routine vs medical, ophthalmology

Messages
15
Location
Union, MO
Best answers
0
If the Ophthalmologist sees a Pt and only lists DMII and HTN on superbill; is that considered a medical visit as it would w/ an E&M visit? OR is it considered a routine visit because no manifestations are diagnosed?
 

Pam Brooks

True Blue
Local Chapter Officer
NAB Member
Messages
2,113
Location
South Berwick, ME
Best answers
0
When you say 'routine', do you mean 'preventive'? Those are coded with V-codes, specific to the type of examination.

I would question medical necessity with the DM and HTN codes as provided by the opthamologist....is he treating the DM and HTN? I doubt it....he's likely treating eye conditions related to these underlying diseases. Maybe you can provide him with a more appropriate diagnosis code as would be related to eye care and the reason the patient presented to the office, even if it's a symptom only.

Also, your diagnosis won't entirely determine the kind of visit; that is determined based on the intent of the visit as well as the documentation provided. E&M visits have key components that need to be documented, and there are codes in the medicine section of CPT specifically for opthalmologic care.
 
Messages
64
Location
Denver
Best answers
0
Ophthalmologists do routine follow-ups for diabetes each year looking for retinopathy. Eye codes can be used for these follow-ups. Make sure your exam elements are met. We use full SLT for intermediate codes 92002/92012 and Confrontational Visual Fields,Ocular Motility, full SLT and dilated Fundus exam for comprehensive codes 92004/92014. Also make sure you meet the criteria for initiating diagnostics/treatment for the comprehensive codes. There is some controversy as to whether to use the intermediate codes for yearly follow-ups: If a doc does a full exam yearly and lists: IDDM -no significant retinopathy and does not do any diagnostics/treatment (eyedrops for dry eyes/antibiotics/laser/OCT, Fundus photos,FA, etc) I code it with a 92002 for new pts and a 92012 for established pts. Riva Lee Asbell agrees with this. If the exam elements are not met, then you have to go with E/M codes, which follow set rules. Remember, the chief complaint written properly: "diabetic check for retinopathy/follow-up check on previous retinopathy treatment", etc) gives you the medical necessity.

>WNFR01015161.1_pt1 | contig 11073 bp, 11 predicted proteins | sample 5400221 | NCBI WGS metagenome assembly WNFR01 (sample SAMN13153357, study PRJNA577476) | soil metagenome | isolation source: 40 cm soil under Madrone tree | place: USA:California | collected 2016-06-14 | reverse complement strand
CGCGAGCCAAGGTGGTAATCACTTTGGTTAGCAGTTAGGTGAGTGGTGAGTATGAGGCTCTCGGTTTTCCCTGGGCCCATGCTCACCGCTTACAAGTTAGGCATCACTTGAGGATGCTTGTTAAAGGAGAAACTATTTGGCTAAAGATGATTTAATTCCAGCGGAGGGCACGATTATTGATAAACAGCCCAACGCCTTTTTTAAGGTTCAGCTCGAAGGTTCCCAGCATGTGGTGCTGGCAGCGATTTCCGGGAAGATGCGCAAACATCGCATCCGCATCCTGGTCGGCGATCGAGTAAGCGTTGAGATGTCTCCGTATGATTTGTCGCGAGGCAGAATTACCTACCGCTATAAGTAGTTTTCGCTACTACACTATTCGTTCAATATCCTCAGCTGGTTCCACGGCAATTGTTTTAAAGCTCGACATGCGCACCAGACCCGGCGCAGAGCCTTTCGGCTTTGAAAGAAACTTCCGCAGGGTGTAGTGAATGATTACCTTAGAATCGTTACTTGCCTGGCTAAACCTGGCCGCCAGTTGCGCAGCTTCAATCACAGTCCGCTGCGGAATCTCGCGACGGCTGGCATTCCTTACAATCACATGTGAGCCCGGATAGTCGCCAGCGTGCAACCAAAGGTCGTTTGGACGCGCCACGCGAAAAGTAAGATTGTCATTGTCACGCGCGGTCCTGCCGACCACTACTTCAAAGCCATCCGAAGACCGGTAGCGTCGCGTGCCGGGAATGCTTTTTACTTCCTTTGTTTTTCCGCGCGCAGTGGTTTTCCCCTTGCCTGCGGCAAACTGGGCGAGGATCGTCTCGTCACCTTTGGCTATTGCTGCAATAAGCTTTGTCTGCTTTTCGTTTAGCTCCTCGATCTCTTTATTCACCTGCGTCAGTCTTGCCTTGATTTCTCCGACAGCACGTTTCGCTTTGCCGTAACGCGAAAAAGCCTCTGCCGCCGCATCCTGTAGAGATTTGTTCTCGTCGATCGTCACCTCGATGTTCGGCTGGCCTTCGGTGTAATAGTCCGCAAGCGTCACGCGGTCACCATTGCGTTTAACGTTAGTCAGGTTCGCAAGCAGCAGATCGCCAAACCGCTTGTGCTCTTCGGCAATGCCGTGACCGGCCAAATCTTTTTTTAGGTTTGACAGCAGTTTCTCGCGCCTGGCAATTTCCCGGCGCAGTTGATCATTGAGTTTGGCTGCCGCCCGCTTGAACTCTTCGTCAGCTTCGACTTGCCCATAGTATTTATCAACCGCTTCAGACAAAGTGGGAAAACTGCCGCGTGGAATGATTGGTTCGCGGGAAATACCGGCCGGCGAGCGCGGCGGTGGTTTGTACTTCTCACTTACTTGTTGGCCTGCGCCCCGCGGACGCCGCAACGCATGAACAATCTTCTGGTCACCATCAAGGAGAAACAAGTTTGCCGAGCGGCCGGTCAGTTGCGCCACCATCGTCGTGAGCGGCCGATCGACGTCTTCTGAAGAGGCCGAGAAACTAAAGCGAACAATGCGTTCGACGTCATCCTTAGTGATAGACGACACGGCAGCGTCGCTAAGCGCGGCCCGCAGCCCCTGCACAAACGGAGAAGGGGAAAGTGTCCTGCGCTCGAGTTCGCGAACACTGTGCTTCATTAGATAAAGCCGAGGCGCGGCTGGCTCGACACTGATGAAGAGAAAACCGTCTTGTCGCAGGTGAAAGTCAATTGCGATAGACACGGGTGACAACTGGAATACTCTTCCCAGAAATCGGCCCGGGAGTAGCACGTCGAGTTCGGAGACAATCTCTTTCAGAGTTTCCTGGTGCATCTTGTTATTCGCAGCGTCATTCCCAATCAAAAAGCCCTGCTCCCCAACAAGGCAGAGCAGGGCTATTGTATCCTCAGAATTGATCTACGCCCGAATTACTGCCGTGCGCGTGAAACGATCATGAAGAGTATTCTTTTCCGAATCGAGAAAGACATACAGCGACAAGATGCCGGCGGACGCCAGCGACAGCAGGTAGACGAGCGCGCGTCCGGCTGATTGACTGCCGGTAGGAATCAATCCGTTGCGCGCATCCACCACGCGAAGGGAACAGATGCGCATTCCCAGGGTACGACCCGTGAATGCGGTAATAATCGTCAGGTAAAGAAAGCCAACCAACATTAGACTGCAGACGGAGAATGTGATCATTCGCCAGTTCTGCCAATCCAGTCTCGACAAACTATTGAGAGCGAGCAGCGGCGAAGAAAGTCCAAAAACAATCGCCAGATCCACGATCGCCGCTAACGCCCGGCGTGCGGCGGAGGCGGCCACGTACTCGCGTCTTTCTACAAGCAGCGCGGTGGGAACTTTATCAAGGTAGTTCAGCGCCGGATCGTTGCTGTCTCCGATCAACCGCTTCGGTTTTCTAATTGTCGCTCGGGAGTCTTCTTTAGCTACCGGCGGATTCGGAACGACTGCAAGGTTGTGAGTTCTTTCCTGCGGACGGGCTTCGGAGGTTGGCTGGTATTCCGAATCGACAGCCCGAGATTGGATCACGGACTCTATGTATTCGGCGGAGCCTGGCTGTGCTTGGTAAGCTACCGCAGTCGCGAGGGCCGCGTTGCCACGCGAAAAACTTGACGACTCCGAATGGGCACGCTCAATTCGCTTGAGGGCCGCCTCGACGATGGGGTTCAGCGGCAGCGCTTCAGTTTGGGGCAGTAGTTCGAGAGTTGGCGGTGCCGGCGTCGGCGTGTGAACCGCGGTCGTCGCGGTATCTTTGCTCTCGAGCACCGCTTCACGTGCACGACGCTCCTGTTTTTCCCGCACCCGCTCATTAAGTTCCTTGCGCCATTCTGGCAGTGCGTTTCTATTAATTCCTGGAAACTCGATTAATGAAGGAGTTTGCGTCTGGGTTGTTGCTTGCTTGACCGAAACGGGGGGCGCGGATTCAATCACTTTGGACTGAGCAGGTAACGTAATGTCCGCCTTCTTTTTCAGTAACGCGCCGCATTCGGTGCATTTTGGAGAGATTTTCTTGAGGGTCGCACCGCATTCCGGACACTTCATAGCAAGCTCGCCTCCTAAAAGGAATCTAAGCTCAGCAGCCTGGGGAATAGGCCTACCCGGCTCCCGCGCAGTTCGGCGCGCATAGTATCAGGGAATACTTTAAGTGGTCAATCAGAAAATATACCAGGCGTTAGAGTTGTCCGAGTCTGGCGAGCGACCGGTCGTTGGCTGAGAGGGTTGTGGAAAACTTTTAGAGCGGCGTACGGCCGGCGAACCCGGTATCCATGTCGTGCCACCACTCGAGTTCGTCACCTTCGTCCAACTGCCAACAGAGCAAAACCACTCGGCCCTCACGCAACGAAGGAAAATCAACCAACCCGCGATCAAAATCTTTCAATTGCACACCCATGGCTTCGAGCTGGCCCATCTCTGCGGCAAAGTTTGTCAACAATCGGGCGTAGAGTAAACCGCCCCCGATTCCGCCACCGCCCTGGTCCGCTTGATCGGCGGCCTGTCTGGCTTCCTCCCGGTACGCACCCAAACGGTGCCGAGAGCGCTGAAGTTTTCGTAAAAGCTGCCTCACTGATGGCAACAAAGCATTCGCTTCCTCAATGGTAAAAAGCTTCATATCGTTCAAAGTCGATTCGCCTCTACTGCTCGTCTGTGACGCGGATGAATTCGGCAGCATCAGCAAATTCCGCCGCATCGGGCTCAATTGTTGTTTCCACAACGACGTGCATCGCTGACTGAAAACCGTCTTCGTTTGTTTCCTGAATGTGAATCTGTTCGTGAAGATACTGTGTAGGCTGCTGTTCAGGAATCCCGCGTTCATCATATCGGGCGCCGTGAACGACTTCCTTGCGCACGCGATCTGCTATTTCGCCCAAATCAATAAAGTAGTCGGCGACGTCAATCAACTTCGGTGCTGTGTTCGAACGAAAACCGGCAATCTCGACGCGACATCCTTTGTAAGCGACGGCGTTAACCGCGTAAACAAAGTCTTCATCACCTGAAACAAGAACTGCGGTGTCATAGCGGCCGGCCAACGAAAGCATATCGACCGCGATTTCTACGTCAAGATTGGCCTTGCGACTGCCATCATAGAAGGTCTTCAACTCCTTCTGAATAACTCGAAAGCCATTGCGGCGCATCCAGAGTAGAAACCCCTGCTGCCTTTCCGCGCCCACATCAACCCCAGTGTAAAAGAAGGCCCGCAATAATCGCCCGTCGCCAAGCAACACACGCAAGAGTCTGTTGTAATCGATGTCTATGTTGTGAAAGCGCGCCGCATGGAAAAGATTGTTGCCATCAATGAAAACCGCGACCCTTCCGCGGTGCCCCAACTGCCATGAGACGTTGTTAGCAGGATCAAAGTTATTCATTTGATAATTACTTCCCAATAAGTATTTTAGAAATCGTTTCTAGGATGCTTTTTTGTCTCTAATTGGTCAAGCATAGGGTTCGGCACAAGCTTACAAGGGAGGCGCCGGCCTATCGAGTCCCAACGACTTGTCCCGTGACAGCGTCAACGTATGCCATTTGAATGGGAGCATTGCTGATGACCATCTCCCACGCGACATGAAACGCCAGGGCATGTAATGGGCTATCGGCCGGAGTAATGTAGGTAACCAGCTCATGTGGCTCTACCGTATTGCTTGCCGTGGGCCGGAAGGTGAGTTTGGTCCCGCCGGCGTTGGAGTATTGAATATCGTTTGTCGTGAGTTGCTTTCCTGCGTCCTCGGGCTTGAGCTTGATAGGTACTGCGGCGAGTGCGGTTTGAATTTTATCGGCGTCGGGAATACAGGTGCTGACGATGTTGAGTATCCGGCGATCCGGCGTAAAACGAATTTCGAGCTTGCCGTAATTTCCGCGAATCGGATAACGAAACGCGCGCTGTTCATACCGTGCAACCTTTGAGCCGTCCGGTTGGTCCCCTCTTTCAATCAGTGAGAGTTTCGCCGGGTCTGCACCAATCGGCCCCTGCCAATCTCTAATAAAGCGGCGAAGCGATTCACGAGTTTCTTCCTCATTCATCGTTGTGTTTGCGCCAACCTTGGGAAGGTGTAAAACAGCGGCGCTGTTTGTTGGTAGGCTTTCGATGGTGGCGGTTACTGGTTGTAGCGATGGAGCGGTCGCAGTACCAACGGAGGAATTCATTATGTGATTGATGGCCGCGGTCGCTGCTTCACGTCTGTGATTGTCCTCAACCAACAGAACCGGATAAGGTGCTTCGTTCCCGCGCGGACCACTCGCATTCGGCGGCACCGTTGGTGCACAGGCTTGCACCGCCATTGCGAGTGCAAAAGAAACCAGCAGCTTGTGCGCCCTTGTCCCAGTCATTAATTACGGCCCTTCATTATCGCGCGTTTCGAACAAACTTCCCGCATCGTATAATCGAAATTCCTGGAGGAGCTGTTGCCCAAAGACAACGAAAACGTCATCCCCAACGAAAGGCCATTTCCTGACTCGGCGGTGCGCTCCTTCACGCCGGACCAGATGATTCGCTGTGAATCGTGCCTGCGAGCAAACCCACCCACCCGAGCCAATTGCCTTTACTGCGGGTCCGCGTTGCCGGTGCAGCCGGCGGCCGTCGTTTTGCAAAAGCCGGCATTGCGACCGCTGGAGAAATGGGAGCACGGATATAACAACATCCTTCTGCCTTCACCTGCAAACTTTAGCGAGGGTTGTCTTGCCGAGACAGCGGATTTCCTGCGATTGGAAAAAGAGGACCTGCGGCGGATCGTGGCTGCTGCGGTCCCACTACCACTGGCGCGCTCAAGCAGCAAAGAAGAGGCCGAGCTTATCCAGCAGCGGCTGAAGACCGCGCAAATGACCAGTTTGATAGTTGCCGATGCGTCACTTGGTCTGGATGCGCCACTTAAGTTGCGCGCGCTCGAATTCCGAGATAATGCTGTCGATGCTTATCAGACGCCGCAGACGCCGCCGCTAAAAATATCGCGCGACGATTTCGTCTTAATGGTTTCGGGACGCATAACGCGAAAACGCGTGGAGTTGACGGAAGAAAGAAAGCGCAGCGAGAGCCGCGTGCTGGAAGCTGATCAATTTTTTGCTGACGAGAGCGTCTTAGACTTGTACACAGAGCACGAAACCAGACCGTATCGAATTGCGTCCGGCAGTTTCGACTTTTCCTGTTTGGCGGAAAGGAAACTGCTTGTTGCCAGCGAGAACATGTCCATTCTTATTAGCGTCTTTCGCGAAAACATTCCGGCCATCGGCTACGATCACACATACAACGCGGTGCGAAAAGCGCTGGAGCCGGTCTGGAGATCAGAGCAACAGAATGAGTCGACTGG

dhvoyles

Contributor
Messages
13
Best answers
0
If it turns out that your chief complaint really is just DM, there are many medical plans that do provide coverage for an annual eye exam for the diabetic patient with no ophthalmic manifestations, even though the plan specifically excludes routine vision care. So it's possible that your superbill is correct, and it's appropriate to file a medical claim using either E/M or the eye codes, depending on your documentation, as the other responders pointed out. Which code set to use might depend on the payer.
 
Top